Be simple, but not Trump-level simple

I have no doubt in my mind that Trump’s foreign policy speech will go down as a significant one in the annals of history. For better or for worse, only time will tell. But the words themselves mean something. “The false song of globalism” is a phrase that rings in your ears for the first time, and the more you say it to yourself, the more you want to look into the rest of the message. That’s one of the key aspects of a good speech – having an engaging hook.

Write it like a writer, speak it like not-a-writer

Good speeches aren’t just delivered through audio and video, they’re delivered through text. If a piece doesn’t work on text it usually won’t work in front of an audience. Most people use the same intonation in text as they do in spoken word, depending on who they’re reading. You would read a paragraph you knew was written by Benedict Cumberbatch in his voice. So it would be weird if the words in Benedict’s speech were written to sound like something Donald Trump would say.

Some inspiration from the bard

There would have been a time for such a word.
Tomorrow, and tomorrow, and tomorrow,
Creeps in this petty pace from day to day
To the last syllable of recorded time,
And all our yesterdays have lighted fools
The way to dusty death. Out, out, brief candle!
Life’s but a walking shadow, a poor player
That struts and frets his hour upon the stage
And then is heard no more: it is a tale
Told by an idiot, full of sound and fury,
Signifying nothing.

That’s one of Macbeth’s more famous soliloquies. It’s a pretty good speech too. People remember it over 500 years later. There’s fascinating symbolism through Shakespeare’s oft mentioned life and stage metaphor. If you heard someone who wasn’t a total idiot say this in real life you’d actually appreciate it, because a man moaning about disilluminating a candle is exactly what you’d want in a speech.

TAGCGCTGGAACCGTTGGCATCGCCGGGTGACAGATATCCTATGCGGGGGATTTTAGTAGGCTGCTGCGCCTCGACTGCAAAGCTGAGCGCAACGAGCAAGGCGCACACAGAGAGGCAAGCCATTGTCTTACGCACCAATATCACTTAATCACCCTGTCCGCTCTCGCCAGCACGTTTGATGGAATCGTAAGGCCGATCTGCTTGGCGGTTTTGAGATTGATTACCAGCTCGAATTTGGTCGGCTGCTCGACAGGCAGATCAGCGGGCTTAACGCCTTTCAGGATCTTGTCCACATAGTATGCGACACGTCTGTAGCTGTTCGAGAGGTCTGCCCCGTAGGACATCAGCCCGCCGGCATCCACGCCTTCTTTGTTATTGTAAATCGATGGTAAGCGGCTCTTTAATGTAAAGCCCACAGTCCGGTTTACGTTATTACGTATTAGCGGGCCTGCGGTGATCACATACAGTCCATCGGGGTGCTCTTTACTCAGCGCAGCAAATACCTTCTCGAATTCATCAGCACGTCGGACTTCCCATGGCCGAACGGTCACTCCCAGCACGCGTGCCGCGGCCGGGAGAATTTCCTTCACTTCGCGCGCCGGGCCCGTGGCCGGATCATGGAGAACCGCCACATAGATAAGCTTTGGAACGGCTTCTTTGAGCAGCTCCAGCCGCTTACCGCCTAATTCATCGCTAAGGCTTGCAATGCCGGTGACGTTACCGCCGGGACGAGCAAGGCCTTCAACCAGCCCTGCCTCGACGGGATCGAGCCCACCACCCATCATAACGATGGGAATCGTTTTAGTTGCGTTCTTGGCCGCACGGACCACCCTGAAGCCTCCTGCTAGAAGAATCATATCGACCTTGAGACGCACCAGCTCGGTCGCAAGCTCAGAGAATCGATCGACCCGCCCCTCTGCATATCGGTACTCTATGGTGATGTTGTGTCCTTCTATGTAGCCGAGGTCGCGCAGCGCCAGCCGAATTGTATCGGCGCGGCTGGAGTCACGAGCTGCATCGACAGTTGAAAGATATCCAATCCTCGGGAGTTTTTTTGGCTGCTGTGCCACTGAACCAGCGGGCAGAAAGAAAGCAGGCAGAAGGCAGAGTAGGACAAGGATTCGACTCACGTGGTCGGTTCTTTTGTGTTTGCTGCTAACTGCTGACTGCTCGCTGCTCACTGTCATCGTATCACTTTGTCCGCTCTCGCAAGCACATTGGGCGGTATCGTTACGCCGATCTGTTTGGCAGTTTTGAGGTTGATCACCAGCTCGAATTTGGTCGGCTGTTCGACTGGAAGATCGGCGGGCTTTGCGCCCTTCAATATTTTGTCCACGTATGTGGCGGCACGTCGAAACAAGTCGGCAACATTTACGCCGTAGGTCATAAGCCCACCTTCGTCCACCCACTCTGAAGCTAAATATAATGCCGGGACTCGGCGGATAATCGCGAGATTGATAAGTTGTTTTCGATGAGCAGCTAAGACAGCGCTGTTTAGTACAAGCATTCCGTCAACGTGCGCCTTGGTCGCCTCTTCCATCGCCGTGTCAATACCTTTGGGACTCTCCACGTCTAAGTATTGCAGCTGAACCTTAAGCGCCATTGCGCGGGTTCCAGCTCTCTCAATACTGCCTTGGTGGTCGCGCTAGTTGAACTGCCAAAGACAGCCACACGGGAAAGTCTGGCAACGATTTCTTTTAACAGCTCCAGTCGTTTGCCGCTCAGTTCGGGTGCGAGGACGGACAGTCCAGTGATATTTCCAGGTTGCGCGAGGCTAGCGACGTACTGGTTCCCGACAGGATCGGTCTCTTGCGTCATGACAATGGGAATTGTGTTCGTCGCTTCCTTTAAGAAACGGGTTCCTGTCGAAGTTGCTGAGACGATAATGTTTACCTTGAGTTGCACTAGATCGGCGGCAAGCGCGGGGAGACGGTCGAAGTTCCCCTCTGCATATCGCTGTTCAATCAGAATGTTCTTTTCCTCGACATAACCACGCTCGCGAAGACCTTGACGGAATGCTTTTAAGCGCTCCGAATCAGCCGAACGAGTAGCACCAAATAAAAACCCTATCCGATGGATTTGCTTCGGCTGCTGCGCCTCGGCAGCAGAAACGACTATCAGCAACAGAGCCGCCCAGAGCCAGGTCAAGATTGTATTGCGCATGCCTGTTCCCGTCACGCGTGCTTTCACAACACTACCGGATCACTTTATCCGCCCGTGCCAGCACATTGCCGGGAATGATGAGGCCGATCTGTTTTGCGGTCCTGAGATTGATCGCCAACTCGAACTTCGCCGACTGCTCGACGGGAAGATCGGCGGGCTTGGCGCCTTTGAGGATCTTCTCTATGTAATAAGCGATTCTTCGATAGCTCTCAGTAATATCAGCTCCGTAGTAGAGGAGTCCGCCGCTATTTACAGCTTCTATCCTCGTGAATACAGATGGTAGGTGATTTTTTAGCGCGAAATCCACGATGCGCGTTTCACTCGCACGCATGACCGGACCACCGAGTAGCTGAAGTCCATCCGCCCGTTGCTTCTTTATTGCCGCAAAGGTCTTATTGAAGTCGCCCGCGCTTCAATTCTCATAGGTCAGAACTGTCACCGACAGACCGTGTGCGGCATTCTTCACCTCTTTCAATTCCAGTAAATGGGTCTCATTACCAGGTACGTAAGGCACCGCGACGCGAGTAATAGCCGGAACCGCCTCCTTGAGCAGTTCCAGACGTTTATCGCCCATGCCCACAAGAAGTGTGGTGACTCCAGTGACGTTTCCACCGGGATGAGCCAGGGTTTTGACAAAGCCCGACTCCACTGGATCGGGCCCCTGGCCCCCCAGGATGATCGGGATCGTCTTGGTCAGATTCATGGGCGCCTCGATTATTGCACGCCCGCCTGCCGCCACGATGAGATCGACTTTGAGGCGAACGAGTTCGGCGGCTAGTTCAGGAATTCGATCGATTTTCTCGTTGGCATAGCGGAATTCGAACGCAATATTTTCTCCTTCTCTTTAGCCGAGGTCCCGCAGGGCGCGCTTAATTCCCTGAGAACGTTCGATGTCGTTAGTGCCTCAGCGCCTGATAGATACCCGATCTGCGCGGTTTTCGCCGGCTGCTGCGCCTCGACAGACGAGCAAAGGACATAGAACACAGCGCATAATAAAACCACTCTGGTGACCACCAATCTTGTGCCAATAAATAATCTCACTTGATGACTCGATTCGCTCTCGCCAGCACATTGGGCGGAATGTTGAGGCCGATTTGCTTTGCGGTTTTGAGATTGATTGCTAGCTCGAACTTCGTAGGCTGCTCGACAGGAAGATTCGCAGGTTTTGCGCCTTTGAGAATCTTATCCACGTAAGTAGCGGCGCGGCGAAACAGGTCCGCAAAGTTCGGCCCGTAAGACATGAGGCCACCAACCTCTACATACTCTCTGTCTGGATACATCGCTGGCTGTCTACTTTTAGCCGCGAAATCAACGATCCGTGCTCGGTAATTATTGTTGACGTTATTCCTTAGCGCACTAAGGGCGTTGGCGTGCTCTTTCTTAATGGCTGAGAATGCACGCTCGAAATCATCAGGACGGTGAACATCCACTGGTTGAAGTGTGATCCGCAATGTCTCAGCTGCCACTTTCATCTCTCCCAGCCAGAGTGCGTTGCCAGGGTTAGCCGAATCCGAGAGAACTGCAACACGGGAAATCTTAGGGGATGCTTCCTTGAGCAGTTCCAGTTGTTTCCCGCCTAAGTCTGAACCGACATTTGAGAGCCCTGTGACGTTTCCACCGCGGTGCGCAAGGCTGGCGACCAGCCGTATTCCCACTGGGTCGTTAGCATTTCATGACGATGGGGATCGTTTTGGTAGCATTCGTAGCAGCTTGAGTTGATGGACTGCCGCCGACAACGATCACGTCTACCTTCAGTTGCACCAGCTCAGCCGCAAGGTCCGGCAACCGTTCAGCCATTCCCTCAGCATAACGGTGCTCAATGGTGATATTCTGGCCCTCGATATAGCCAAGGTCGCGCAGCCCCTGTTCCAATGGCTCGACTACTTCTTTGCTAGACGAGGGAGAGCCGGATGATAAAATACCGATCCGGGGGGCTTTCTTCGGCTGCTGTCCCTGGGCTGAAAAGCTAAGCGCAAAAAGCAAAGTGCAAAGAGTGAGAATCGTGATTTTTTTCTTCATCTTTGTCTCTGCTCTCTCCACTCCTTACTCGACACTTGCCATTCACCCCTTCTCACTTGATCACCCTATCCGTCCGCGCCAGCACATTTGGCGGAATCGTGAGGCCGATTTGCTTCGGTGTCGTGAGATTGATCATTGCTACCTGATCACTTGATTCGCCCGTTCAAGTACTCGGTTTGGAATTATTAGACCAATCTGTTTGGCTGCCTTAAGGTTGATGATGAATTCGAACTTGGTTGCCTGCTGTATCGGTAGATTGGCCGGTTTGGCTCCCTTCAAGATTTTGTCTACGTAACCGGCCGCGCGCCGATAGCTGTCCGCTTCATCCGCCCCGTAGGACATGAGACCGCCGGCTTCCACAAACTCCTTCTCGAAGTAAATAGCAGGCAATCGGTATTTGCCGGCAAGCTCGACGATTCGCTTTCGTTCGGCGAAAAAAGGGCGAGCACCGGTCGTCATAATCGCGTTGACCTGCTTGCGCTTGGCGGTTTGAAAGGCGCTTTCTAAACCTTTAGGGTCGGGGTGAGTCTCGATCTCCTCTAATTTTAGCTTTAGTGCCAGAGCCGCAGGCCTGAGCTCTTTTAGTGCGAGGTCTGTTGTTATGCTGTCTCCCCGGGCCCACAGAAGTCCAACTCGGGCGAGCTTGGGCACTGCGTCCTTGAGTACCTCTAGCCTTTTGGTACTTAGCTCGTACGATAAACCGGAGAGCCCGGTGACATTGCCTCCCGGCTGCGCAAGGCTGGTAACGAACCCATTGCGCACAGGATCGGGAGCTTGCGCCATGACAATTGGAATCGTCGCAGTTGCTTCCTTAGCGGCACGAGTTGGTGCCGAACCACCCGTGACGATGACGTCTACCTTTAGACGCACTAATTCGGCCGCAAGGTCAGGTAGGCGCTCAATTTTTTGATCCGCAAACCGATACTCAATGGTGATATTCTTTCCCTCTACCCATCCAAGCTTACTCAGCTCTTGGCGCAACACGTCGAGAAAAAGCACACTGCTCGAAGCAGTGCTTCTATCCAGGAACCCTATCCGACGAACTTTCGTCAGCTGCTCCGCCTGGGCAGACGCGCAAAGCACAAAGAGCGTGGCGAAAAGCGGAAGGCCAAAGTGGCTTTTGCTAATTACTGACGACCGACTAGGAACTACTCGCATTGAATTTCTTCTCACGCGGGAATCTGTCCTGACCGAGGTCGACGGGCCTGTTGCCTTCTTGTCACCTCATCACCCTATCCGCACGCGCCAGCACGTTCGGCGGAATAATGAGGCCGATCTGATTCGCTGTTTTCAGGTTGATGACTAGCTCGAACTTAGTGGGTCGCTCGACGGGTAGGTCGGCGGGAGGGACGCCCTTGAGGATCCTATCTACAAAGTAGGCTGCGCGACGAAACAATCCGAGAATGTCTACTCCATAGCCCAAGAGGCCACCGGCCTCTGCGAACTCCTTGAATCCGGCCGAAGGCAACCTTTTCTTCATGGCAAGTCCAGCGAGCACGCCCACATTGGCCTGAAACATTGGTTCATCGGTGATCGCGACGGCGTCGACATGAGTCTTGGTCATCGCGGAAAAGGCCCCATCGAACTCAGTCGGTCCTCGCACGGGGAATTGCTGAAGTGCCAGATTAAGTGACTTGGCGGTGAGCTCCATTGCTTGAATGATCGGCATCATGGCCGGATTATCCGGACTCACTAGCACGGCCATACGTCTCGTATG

Don’t be a Shakespeare

I’m not saying Shakespeare would work in a speech given later than 1606. It wouldn’t. The intonation and delivery of the content is what matters the most, but the sound of the words is what matters second. Using literary tools like alliteration, or coming up with some interesting themes and metaphors goes a long way.

A short summary of what makes a good speech:

  1. Keep it simple, but not stupid. The complexity of your sentences should be somewhere between the fifth Harry Potter book and the monkey from Dora the Explorer.
  2. There’s no rhyme or reason when it comes to making people think you just said something smart. If you can be confident about it, say it.
  3. A good speech should have a good hook, ie. a moment that makes you go “damn, dis guy smart.” Reagan did it with the “Tear Down this Wall” speech. Churchill did it with the “finest hour” speech. Narendra Modi does it every time he says the word “mitron.”
Follow Upamanyu Acharya:

Upamanyu Acharya is a writer who doesn't write. Sometimes he's an artist, musician, photographer, physicist or lazy student. His hobbies include being vague, bending rules, time-travel, and embellishment of words. This is his personal blog where he writes on topics ranging from leadership skills to the consistency of jam.

2 Responses

  1. C M Sharma

    Good thought Upamanyu